Sen. Miguel Diaz de la Portilla, R-Miami, on Wednesday laid out his rationale for why he decided to kill several controversial gun and immigration bills by not scheduling them for a hearing before the Senate Judiciary Committee, which he chairs, and he warned he will kill the bills again next year if they return.
"Not agendaing those bad bills was really nothing more than common sense,'' Diaz de la Portilla told an audience of the League of Women Voters Wednesday evening. The group recognized Diaz de la Portilla as one of three lawmakers to receive the group's annual "Making Democracy Work" award. Also receiving the award was Sen. Jeff Clemens, D-Lake Worth, and Rep. Dave Kerner, D-West Palm Beach.
Diaz de la Portilla is up for re-election in a newly-drawn District 37, thanks to the lawsuit brought by the League and a coalition of Democrat-leaning voters who challenged the Senate map drawn by Senate Republicans.
But he could face fierce competition from Rep. Jose Javier Rodriguez, a Miami Democrat who has told the Herald/Times that he is considering running for the district after the court approved the map drawn by the League's consultant. The new District 37 is heavily Hispanic and leans Democratic with a higher percentage of registered Democrats than Diaz de la Portilla has in his current district. In 2012, the district voted for Barack Obama with 53.6 percent of the vote.
Diaz de la Portilla reminded the group, however, that his "common sense" approach to legislation has included voting against what he called the "union-busting bill" known as "paycheck protection" during his first term in 2011. "I was just a freshman senator but it just didn't make sense and would have not been fair to a lot of people in my community,'' he said.
He spoke about how he opposed attempts to split the Supreme Court into civil and criminal divisions -- an effort led by former Republican House Speaker Dean Cannon with the support of many in his party -- and Diaz de la Portilla reminded the group he was the deciding vote to kill a bill to convert public schools into charter schools.
"I didn't agenda the campus carry bill last year either,'' he said to applause. "And if the bill is back again next year and I'm here and that bill is filed again, that bill won't be heard next year either."
Diaz de la Portilla noted that the proponents of the bill to allow concealed carry permit holders to openly carry their guns "want to make it seem as if it's some kind of gun rights issue. It's not a gun rights issue,'' he said. "It's a public safety issue. It's bad public policy."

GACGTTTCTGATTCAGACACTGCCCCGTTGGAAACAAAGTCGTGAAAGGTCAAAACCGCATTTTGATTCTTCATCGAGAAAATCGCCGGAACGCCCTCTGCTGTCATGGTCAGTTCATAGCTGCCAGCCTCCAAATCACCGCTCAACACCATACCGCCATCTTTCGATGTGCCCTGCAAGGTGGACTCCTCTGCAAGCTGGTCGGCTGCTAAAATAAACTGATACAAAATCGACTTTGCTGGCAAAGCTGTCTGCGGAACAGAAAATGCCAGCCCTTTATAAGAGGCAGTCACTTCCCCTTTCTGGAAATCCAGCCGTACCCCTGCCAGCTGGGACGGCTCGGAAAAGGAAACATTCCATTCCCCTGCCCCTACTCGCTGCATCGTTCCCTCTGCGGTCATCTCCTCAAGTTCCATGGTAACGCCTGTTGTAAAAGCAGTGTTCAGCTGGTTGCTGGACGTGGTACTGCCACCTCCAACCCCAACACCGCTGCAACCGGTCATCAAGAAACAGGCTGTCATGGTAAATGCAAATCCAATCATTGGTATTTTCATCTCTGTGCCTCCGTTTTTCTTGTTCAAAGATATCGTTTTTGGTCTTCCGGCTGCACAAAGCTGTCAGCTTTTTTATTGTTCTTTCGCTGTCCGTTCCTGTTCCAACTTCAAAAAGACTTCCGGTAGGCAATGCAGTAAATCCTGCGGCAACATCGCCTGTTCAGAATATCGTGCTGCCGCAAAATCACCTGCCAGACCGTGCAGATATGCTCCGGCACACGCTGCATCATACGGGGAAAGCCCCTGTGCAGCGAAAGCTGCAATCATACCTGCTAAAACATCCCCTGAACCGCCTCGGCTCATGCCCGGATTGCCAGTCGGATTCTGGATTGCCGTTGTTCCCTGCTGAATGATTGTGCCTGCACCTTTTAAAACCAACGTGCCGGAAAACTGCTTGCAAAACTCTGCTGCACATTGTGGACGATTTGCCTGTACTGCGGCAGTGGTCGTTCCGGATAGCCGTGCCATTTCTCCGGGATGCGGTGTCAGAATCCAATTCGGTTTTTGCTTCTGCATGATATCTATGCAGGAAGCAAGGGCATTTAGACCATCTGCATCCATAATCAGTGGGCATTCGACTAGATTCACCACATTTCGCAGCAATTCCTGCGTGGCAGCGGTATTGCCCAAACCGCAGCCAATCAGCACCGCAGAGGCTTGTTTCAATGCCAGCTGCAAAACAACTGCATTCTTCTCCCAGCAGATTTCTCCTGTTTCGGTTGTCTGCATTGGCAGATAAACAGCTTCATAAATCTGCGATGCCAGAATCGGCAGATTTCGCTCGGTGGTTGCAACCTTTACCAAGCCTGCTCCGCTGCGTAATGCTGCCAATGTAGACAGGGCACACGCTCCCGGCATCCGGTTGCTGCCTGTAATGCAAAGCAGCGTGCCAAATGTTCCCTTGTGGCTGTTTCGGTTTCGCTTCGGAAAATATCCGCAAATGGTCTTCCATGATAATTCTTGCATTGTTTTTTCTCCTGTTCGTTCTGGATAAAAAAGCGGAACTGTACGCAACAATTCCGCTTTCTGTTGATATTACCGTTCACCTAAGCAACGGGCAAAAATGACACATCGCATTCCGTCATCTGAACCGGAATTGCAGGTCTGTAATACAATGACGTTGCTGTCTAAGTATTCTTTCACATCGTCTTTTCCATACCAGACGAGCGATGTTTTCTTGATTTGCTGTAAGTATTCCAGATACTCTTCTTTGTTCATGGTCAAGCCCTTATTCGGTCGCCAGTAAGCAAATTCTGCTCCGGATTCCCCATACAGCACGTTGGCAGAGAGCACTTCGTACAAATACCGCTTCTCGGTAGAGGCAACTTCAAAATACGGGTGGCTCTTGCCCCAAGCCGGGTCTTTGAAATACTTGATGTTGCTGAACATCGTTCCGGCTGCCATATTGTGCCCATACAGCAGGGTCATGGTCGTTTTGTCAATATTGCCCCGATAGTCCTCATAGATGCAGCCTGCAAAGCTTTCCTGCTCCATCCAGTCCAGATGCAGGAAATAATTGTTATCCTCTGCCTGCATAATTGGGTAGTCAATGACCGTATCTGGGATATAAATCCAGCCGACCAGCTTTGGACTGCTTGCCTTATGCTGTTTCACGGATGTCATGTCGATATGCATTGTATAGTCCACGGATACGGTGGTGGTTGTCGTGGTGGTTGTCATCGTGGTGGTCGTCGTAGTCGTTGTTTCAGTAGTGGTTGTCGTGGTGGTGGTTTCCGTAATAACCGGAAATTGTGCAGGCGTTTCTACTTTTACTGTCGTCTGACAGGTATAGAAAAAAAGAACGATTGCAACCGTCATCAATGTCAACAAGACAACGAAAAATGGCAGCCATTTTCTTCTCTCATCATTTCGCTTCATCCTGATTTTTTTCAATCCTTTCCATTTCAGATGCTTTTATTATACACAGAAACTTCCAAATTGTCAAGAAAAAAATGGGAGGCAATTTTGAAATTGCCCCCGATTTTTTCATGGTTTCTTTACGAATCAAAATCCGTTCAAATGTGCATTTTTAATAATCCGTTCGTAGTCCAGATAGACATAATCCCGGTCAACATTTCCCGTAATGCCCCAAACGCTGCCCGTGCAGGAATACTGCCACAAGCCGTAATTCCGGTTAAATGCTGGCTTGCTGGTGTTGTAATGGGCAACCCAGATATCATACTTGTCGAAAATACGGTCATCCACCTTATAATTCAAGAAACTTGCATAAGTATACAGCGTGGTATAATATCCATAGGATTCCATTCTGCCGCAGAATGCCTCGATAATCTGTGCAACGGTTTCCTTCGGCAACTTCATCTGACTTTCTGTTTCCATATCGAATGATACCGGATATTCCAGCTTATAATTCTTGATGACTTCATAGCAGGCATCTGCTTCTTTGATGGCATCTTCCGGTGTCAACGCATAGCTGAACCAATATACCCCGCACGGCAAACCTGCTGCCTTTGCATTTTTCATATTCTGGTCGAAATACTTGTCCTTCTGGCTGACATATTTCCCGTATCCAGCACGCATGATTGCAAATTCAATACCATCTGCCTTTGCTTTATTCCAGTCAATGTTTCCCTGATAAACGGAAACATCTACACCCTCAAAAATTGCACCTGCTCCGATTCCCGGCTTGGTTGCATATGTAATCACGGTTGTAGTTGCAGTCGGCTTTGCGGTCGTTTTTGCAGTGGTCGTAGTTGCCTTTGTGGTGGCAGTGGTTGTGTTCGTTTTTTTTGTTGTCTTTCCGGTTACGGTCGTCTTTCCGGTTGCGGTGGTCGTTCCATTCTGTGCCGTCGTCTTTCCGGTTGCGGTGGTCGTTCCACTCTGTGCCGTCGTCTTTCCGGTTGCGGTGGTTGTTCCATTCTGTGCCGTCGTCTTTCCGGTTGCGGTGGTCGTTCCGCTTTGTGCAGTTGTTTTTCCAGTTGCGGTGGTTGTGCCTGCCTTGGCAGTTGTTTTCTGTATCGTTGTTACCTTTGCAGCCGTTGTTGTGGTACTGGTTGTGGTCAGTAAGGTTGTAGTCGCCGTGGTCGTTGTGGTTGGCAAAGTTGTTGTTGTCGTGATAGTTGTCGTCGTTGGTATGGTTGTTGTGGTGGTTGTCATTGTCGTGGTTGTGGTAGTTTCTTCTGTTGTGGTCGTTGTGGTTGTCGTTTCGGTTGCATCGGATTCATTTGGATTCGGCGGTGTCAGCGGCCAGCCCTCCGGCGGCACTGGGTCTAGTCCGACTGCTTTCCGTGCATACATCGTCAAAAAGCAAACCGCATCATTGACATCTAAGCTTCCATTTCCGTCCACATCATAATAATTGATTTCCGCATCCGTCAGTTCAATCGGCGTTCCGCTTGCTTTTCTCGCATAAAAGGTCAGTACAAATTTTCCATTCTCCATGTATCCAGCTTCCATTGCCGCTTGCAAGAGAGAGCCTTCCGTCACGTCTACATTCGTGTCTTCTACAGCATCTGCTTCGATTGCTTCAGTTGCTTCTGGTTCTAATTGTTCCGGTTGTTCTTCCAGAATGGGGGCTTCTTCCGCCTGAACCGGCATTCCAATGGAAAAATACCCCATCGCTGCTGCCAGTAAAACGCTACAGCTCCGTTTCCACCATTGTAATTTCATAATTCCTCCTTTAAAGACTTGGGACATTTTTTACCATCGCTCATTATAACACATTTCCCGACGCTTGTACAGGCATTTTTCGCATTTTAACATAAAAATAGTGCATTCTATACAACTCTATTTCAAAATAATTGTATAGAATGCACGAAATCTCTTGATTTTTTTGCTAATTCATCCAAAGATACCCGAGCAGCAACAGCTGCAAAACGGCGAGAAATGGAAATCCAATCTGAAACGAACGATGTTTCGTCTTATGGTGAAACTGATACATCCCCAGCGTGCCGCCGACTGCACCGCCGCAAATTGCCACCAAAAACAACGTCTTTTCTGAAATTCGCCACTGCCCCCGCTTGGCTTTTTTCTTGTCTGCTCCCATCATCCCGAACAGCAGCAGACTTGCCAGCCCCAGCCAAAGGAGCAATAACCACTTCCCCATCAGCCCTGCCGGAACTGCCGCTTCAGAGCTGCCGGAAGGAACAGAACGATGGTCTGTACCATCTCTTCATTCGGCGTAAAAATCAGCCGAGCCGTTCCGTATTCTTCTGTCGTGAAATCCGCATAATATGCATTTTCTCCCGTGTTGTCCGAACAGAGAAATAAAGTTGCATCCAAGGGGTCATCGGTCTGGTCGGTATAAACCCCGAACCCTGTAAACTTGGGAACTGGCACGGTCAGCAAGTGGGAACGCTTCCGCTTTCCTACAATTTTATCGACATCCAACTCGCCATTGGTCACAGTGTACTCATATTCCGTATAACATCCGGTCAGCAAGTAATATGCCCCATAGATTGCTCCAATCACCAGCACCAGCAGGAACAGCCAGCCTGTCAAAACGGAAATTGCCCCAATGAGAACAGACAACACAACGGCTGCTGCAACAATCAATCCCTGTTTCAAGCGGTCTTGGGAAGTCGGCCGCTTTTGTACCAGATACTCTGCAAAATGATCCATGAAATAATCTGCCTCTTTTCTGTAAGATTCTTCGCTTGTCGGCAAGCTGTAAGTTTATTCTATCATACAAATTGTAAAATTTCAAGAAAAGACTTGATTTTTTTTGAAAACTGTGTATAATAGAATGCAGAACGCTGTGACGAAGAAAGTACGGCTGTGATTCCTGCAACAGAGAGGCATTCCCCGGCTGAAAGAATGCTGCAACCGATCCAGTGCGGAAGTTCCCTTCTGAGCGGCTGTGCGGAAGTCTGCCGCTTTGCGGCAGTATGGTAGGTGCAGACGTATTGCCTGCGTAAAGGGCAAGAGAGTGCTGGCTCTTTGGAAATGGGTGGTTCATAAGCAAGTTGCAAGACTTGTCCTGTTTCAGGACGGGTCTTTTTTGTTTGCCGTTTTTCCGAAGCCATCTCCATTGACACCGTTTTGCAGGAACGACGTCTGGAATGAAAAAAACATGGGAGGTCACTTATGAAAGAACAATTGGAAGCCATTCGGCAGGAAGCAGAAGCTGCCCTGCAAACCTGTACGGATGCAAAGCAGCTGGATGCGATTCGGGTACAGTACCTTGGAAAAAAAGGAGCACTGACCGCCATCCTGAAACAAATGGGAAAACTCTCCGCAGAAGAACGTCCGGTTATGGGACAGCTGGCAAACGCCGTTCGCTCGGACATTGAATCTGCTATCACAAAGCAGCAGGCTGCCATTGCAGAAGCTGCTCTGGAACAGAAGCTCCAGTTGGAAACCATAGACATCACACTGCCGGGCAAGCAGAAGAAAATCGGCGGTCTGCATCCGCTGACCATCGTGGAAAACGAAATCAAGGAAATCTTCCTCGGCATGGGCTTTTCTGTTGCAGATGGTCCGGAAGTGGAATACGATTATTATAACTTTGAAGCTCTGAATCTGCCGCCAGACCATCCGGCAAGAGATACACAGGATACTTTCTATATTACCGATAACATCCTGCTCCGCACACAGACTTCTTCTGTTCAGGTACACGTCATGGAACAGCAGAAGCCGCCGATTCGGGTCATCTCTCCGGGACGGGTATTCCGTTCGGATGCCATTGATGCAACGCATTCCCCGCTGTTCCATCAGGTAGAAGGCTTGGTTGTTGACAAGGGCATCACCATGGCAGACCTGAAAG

He said that with both the open carry and campus carry bills, he heard that "law enforcement is against it, university professors are against it, college presidents and the majority of students are against it. There is only one strong, special interest group that's for it. Only one,'' he said, a reference to the influential National Rifle Association.
"We in the Legislature are elected to make decisions that are common sense, to make decisions that are for the people of the State of Florida,'' he said. "So if there are just a few people in the State of Florida who are backing a special interest, they just want to help the manufacturers to keep themselves relevant. I will not agenda open carry next year if I'm here to make that decision."
He called the immigration-related bills "xenophobic" and said that "we've had that debate" and "the majority of the people don't think these are ideas that we should be spending our time on." He announced Wednesday that SB 872, which punishes so-called “sanctuary cities” that limit enforcement of federal immigration orders, will not get a hearing in his committee. The companion measure, HB 675, has passed the Florida House.
Diaz de la Portilla has had a mixed record on voting and redistricting. In 2011, he supported a bill that reduced the number of weeks for early voting from two to one, and in 2013, after long lines plagued South Florida polls in 2012, he filed legislation to reinstate early voting the Sunday before Election Day.
In 2015, a redistricting map he sponsored and the Senate passed was rejected by House leaders because they believed it was drawn to benefit Diaz de la Portilla, or his brother's efforts to seek re-election. Diaz de la Portilla said he was motivated to increase Hispanic voting strength and keep Little Havana whole. He also complained that the alternative map promoted by Sen. Bill Galvano, R-Bradenton, would diminish Hispanic voting strength.
Diaz de la Portilla's position against the gun bills made him a target of some critical editing on his Wikipedia page, according to a public radio editor who discovered the changes.
He told the League that he would "rather spend the committee's time on [bills related to] mental illness, and dealing with direct file of juveniles....dealing with quality of life issues that make sense for most people, not dealing with special interest issues."
"I think it's important as an elected official to look at each issue on the merits and use your common sense,'' he said. "What the people of Florida want is somebody who will make decisions on the merits."